The various components of the adhesive formulation, that is, non-self-crosslinking polymer, crosslinking agent, internal lubricant, and optionally surfactants and anti-corrosive additives, may all be dissolved, dispersed, suspended, or emulsified in a liquid carrying fluid. This liquid will generally be a non-toxic solvent such as water. The liquid component is usually present in an amount of 90 to 99% by weight of the total weight of the creping adhesive. The pH of the adhesive when it is applied to the desired surface in the papermaking operation will normally be about 7.5 to 11. The solvent preferably consists essentially or completely of water. If other types of solvents are added, they are generally added in small amounts. Alternatively, the crosslinker and phosphate surfactant can be sprayed onto the adhesive after it is applied to the Yankee but before the wet web is adhered to it.
The headbox of a crescent former papermaking machine was provided with a homogeneous pulp mixture consisting of 50% softwood (pine) and 50% hardwood (gum) diluted with water to a consistency of 0.5%. The watered pulp was delivered through a slice opening of 0.45 inches to a forming wire moving at 3000 feet per second to form a wet web. After dewatering the wet web on a felt also moving at 3000 feet per second, the (partially) dewatered web was transferred by means of a suction pressure roll set at 75 psig to an adhesive-coated Yankee dryer drum rotating at 3000 feet per second. The adhesive coating composition consisted of 0.4 active parts per ton of polyvinyl alcohol (Air Products AIRVOL per ton of phosphate surfactant (Witco EMPHOS.sup.™ PS 220), 1 active part per ton of Houghton 565 release agent, and varying amounts of ammonium zirconium carbonate ("AZC") as shown in Table 1. The dried web was creped off of the Yankee at an angle of 18 having a basis weight of approximately 10 pounds per 3000-square-foot ream.
Crepe blade wear rate was calculated as flank wear rate. Results are reported in Table 1.
TABLE 1______________________________________ Wear Adhesive/ Phosphate Width Release Surfactant AZC Average Std.Blade # #/Ton #/Ton #/Ton μm Dev.______________________________________1 0.4/1 .02 0 228.4 49.92 0.4/1 .02 0 219.2 42.83 0.4/1 .02 0 199.2 27.34 0.4/1 .02 0 264.4 42.25 0.4/1 .02 0 209.6 26.66 0.4/1 .02 .03 172.5 7.87 0.4/1 .02 .03 164.6 18.48 0.4/1 .02 .03 210.8 12.79 0.4/1 .02 .05 223.2 14.910 0.4/1 .02 .05 200.6 13.311 0.4/1 .02 .05 212.8 13.112 0.4/1 .02 .05 212.8 11.513 0.4/1 .02 .05 226.4 22.1______________________________________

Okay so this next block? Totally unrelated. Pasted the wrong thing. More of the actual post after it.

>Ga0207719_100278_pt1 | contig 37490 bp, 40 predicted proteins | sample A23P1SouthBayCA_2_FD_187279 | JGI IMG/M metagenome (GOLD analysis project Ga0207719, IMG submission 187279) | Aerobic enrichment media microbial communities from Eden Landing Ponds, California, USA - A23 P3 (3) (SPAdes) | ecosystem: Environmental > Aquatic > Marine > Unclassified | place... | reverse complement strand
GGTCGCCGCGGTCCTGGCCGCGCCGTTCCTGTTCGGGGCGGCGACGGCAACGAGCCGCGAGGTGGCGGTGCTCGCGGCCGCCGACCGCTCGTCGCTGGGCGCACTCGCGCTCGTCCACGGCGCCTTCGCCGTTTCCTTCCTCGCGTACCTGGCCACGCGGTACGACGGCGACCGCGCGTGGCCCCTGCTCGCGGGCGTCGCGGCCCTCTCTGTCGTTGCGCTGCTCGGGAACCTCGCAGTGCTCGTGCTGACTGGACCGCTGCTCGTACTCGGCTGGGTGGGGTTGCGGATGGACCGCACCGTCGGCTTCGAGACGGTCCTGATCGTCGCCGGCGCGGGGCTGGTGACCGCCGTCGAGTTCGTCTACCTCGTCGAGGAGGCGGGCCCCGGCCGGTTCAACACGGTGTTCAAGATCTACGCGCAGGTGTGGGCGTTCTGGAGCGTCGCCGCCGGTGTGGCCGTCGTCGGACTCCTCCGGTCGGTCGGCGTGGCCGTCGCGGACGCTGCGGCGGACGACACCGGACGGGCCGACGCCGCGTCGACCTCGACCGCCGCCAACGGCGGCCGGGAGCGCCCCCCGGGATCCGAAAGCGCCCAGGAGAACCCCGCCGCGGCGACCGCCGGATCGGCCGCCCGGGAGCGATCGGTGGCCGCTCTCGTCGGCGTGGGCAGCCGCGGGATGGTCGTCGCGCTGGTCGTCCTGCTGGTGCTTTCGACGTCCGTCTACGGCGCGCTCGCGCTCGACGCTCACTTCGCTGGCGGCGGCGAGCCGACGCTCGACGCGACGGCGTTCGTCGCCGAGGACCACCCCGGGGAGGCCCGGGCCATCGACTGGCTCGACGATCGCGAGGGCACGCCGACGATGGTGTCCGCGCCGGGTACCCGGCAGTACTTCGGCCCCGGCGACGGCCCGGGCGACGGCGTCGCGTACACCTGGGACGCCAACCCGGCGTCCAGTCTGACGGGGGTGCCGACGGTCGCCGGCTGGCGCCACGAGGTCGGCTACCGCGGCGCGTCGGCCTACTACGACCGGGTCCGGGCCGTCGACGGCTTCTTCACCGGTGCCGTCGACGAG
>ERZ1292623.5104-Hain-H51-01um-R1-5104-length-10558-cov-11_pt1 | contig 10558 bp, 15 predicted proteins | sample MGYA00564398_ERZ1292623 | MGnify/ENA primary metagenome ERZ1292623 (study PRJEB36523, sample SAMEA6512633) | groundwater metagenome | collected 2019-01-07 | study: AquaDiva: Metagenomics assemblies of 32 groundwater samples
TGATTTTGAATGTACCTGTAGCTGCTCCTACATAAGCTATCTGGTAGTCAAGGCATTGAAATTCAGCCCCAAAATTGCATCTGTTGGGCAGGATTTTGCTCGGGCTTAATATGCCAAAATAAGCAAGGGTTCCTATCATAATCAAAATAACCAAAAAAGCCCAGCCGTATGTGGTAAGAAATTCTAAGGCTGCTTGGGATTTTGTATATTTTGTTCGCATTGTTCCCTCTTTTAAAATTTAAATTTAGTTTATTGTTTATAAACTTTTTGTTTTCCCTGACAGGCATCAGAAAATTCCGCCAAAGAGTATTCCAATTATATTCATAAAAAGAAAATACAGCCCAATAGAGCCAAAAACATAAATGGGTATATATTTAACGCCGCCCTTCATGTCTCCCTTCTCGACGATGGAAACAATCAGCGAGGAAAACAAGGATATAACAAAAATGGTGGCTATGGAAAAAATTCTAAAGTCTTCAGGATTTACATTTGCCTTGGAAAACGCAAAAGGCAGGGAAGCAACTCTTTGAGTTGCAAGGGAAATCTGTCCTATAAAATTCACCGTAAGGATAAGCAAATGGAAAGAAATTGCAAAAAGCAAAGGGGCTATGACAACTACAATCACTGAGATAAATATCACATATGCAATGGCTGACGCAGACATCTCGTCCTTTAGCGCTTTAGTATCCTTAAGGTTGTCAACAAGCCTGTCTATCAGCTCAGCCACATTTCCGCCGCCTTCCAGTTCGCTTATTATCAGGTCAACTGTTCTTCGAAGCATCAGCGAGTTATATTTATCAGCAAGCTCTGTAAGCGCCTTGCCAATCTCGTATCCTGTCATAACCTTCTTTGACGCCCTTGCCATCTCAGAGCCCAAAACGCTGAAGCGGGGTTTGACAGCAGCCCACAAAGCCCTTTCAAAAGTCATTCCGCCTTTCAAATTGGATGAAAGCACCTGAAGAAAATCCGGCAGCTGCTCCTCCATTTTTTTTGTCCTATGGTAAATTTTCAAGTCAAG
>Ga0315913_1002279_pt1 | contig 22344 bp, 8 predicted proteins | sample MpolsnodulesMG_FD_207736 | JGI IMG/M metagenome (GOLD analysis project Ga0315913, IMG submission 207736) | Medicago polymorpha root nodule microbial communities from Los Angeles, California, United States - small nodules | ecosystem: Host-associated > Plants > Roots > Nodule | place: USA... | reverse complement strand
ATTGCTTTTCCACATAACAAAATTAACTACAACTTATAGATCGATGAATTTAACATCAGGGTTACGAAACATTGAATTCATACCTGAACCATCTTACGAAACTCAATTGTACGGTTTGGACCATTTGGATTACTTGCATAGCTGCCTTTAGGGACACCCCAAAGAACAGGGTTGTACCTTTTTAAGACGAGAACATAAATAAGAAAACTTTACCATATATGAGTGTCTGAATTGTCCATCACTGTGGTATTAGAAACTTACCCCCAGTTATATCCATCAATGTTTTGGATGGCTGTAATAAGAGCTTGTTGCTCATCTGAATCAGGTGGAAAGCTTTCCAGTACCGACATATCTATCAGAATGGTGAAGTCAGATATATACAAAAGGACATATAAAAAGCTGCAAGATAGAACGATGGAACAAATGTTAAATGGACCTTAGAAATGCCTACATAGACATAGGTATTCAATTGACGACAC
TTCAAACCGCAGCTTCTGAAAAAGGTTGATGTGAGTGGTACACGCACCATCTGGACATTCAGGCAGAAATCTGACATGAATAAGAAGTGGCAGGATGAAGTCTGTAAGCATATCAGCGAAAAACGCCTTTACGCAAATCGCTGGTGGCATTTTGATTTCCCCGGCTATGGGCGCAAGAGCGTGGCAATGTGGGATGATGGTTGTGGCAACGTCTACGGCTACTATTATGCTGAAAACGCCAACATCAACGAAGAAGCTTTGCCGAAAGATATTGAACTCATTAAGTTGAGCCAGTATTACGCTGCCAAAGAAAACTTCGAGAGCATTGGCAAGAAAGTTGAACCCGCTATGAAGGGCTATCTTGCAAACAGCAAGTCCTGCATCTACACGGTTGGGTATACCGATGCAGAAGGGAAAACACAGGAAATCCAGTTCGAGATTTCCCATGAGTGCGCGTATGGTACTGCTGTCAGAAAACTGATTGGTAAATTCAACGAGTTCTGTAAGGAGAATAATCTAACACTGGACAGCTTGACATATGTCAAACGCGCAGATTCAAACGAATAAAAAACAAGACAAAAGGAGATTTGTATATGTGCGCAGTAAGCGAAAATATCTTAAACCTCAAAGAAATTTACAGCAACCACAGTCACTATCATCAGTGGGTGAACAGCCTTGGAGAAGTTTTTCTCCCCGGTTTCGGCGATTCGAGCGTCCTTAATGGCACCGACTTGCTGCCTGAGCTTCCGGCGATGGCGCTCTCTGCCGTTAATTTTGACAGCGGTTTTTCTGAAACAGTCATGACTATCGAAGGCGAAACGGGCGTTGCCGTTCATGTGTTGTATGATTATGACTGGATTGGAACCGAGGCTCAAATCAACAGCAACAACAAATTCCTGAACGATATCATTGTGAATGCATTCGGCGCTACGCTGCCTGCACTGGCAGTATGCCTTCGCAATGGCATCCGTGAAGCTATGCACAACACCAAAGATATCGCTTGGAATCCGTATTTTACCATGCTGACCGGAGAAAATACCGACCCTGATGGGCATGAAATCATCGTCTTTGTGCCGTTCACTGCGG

An uneven blade wear rate profile was produced when using a creping adhesive formulation that does not correspond to the present invention. This is shown by the relatively high standard deviations for the average blade wear results reported for blades 1-5. The standard deviation reported here is an indication of the variation in the width of the blade wear region in the cross-machine direction (i.e., along the blade length). It is thus an indication of how evenly the blade wears. Larger standard deviations would normally correlate to increased non-uniformity of creping. In addition, the high points of wear would cause a crepe blade to fail prematurely, even if the average wear across the blade were comparable to other coating formulations. Use of coating formulations according to the present invention (blades 6-13) resulted in blade wear profiles that generally were quite uniform.
In addition to improving the blade wear profile, the present invention provides lower blade wear, as measured by a lower blade wear index, which is defined as the ratio of wear width to the square root of time. For blades 1-5 (where an adhesive composition not in accordance with the present invention was used), the blade wear index was 161 μm/hr.sup.1/2. For blades 9-13, the blade wear index was lower at 152 μm/hr.sup.1/2, and for blades 6-8 the blade wear index was only 129 μm/hr.sup.1/2.
Crepe wavelength was determined using the STFI procedure with a low angle light shadowing analysis. Results are reported in Table 2.
TABLE 2______________________________________ Adhesive/ Phosphate WaveSample Release Surfactant AZC LengthNo. #/Ton #/Ton #/Ton μm______________________________________1 0.4/1 .02 0 2972 0.4/1 .02 0 3043 0.4/1 .02 .03 2814 0.4/1 .02 .05 2765 0.4/1 .02 .05 282______________________________________
Lower crepe wavelengths are obtainable when creping using the creping adhesive composition according to the present invention. Lower crepe wavelength means a finer crepe was being produced, which generally gives rise to lower surface friction and higher levels of perceived softness.
The invention being thus described, it will be obvious that the same may be varied in many ways. Such variations are not to be regraded as a departure from the spirit and scope of the invention, and all such modifications as would be obvious to one skilled in the art are intended to be included within the scope of the following claims.